There are so many weight control programmes flooding the market, it has become increasingly difficult for the average member of the public to determine what strategy might be most appropriate in their circumstances. While it may be too simplistic to contend the overweight simply eat too much, it is undeniable that in parts of the world where food is scarce and considerable distances regularly travelled by foot, most of the population is slim.
There are many psychological reasons why some people eat too much. There are physiological reasons why some function at a level which requires less food to maintain normal activity. There are environmental reasons why some find the challenge of maintaining their ideal weight or losing weight one they cannot meet.
There are three major food categories; proteins, carbohydrates and fats.
Proteins are a group of complex molecules required to maintain the structure, function and regulation of body cells.
Carbohydrates are defined as being simple or complex according to their chemical composition, and are the body’s primary energy source.
Fats are also a source of energy, with some types recognised as being healthier than others.
Digestion, as most people appreciate, begins in the mouth, when saliva laden with enzymes and supported by the chewing action of the teeth, begins the breakdown process. From there it passes down the tubular organ assisted by muscular movement, which propels food toward the stomach.
The stomach further churns food and adds a strong acid complemented by digestive enzymes, which are specific to the type of food consumed, to further break it down. From here it proceeds to the large intestine, which is perhaps one of the most misunderstood parts of the body, as it relates to food processing and weight control.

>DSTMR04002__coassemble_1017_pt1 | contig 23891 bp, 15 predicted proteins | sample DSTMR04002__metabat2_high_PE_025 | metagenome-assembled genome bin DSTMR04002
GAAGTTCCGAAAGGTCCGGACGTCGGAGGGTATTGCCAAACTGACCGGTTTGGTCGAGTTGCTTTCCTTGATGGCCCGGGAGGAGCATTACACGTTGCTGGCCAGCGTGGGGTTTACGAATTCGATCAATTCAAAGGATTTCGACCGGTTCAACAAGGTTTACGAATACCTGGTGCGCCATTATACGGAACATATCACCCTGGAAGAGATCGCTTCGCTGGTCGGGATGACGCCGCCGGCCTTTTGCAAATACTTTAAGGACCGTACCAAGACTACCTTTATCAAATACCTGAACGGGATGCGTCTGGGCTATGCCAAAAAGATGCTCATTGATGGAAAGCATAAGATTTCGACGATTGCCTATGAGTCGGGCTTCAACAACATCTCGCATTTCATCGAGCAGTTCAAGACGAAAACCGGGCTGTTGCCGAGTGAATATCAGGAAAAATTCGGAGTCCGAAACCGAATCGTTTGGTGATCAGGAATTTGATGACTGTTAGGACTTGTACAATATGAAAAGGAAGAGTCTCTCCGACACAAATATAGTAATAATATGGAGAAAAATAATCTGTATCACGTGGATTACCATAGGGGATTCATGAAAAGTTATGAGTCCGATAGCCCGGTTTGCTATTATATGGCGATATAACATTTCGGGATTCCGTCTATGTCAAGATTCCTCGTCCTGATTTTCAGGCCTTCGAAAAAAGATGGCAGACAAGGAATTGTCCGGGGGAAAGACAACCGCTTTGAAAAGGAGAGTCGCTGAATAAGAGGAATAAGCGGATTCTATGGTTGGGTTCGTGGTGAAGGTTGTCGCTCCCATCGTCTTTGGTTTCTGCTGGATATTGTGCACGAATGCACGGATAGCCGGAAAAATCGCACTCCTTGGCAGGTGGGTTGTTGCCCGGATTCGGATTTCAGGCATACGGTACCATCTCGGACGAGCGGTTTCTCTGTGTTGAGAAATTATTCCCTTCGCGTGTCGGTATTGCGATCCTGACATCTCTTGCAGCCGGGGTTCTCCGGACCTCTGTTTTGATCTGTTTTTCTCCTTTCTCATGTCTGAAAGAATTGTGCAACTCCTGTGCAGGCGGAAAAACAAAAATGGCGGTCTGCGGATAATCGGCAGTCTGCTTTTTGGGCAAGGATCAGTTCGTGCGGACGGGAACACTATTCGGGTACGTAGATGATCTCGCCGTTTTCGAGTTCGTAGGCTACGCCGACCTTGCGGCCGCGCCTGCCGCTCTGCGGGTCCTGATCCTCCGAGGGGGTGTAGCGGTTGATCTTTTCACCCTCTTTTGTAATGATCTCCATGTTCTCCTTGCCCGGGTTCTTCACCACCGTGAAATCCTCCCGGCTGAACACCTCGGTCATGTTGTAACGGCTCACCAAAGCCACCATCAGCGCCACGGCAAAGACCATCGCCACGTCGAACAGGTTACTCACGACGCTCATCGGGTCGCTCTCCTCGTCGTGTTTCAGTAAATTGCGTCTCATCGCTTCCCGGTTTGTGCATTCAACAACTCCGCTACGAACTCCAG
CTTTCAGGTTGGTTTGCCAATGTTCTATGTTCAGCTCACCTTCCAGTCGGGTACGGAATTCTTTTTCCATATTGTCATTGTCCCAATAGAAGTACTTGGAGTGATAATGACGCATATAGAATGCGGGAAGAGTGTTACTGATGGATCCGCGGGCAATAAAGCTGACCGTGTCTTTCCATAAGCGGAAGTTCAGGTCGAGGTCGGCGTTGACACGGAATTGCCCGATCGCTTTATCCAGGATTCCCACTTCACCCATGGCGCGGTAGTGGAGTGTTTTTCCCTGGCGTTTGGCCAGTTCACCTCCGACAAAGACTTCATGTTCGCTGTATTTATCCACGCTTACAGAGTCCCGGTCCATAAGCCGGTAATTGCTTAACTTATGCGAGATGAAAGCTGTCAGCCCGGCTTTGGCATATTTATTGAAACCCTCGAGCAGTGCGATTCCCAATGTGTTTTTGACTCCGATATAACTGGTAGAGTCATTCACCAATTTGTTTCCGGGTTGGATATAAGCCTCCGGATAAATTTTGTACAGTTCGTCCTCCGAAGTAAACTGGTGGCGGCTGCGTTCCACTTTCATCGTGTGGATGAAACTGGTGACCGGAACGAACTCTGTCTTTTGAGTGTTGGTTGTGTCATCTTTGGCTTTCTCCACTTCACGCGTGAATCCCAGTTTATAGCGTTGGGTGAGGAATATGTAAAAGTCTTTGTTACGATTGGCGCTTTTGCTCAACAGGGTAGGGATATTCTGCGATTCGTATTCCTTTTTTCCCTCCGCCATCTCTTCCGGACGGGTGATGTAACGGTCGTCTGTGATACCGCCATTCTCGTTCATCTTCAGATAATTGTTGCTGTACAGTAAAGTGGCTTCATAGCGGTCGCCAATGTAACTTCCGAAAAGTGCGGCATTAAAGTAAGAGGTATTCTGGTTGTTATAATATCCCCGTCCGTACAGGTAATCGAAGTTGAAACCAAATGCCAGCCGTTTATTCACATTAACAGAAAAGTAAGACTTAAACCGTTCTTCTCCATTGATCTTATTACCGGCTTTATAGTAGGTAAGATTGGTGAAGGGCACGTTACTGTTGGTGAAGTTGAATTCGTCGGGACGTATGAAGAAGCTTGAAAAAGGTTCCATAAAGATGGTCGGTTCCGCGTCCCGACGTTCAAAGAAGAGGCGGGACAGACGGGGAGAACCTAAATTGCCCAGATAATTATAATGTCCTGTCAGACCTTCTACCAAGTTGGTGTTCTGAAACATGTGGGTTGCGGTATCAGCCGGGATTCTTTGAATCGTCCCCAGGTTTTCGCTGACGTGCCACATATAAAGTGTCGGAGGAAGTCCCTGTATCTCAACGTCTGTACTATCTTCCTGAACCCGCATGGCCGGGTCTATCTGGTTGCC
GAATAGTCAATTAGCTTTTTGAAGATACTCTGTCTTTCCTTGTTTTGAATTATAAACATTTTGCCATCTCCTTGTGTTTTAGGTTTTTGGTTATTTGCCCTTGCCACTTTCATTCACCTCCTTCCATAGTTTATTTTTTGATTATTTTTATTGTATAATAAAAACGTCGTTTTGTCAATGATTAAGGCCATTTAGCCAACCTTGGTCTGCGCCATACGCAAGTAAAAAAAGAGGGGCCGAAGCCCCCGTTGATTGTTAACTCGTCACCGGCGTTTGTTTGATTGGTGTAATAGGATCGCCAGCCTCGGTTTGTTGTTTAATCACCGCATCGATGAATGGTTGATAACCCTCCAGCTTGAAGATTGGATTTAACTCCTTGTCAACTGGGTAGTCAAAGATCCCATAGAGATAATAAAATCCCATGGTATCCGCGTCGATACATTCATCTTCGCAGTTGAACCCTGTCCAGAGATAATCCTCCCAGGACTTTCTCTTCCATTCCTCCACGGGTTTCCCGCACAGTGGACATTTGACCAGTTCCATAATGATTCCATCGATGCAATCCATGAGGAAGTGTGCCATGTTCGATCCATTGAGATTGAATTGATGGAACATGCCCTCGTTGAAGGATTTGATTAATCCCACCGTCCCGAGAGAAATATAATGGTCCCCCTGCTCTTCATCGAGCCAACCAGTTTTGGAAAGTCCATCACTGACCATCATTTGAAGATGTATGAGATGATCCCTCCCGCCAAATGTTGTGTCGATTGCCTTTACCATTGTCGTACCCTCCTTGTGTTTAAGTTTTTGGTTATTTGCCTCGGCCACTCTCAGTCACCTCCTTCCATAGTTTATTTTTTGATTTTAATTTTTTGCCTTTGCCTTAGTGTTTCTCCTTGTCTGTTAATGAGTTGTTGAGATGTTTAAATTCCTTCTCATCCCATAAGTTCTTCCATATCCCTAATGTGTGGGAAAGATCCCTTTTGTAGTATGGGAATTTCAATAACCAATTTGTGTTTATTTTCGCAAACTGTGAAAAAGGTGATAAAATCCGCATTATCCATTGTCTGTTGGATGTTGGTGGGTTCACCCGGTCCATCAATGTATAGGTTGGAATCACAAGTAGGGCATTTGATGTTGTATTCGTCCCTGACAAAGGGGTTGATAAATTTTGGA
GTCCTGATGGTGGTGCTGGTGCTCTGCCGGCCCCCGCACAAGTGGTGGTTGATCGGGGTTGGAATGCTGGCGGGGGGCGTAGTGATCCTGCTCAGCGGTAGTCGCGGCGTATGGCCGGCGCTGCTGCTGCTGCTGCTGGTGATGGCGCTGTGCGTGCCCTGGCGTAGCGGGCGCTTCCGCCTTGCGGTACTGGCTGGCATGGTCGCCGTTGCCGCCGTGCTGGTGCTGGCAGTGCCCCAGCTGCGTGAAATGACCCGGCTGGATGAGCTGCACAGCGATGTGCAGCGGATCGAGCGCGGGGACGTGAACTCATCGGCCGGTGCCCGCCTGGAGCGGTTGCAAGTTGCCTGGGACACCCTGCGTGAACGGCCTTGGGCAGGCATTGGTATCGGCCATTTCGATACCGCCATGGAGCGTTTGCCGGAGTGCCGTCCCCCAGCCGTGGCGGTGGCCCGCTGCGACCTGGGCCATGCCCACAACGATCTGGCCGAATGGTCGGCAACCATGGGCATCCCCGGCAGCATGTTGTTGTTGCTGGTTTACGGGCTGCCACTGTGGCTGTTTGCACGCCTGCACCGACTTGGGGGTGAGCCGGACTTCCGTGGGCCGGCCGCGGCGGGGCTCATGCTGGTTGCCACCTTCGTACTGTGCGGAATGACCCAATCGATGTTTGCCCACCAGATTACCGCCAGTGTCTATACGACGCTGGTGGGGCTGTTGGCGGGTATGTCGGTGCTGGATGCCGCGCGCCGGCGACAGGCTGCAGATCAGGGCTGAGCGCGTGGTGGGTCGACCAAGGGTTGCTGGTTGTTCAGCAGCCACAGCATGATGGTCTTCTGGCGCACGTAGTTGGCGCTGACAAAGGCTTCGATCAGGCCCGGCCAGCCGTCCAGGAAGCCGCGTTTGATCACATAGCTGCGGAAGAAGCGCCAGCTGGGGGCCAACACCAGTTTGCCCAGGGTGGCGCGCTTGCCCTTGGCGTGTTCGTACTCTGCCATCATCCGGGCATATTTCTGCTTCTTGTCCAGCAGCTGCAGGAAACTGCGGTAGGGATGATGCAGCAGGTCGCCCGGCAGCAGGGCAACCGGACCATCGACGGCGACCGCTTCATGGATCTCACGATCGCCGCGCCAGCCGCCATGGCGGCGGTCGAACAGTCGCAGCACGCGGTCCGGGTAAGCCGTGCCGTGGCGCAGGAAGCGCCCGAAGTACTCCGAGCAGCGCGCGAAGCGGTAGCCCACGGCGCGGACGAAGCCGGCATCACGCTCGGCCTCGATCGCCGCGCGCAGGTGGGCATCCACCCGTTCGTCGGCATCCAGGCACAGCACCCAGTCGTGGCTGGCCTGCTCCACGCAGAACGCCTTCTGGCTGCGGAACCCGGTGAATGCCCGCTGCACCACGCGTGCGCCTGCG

There are other interesting organs along the way, for example the liver which produces bile, contributing to the breakdown of fat and filtering some toxins from the body.
The large intestine is the final part of the digestive tract where undigested food is delivered. Water is reabsorbed here, which can cause the faeces to become hard and difficult to expel in some circumstances. There are organisms in this part of the digestive tract, “good bacteria” which contribute to the complete breakdown of food, and maintenance of the health of this part of the system.
Many of the problems of overweight people and sometimes others, can be traced to the inefficient function of this part of the system. Antibiotics can kill off much good bacteria, while preservatives, pesticides and other chemicals can also cause havoc.
The maintenance of the delicate balance between “good” and “bad” bacteria, so critical to health, is often compromised by the excessive intake of refined sugar, chlorinated water, food additives, environmental pollutants as well as the excessive use of antibiotics.
Some slimmers, and not only the most grossly overweight, may be carrying a substantial part of their excess weight in their abdomen, i.e. in the colon. Whatever weight loss strategy is being employed, this aspect should be borne in mind.
Slimmers may find it helpful to appreciate that enzymes are necessary for virtually all life processes, not simply digestion. The body’s enzyme store tends to become depleted with age, so an appropriate supplemental intake is desirable to maintain optimum health. In this regard, it is important to bear in mind that many food processes, including cooking, may reduce or totally eliminate enzyme content.
The more you understand about weight control and weight loss, the more likely you are to achieve and maintain your desired weight. I am aware that few slimmers see a need to be concerned about the physiology of digestion, or potential problems in this regard. However the potential benefits of optimum weight; better health, longer life, more energy and that feel good factor; are such that a modest investment of time makes good sense.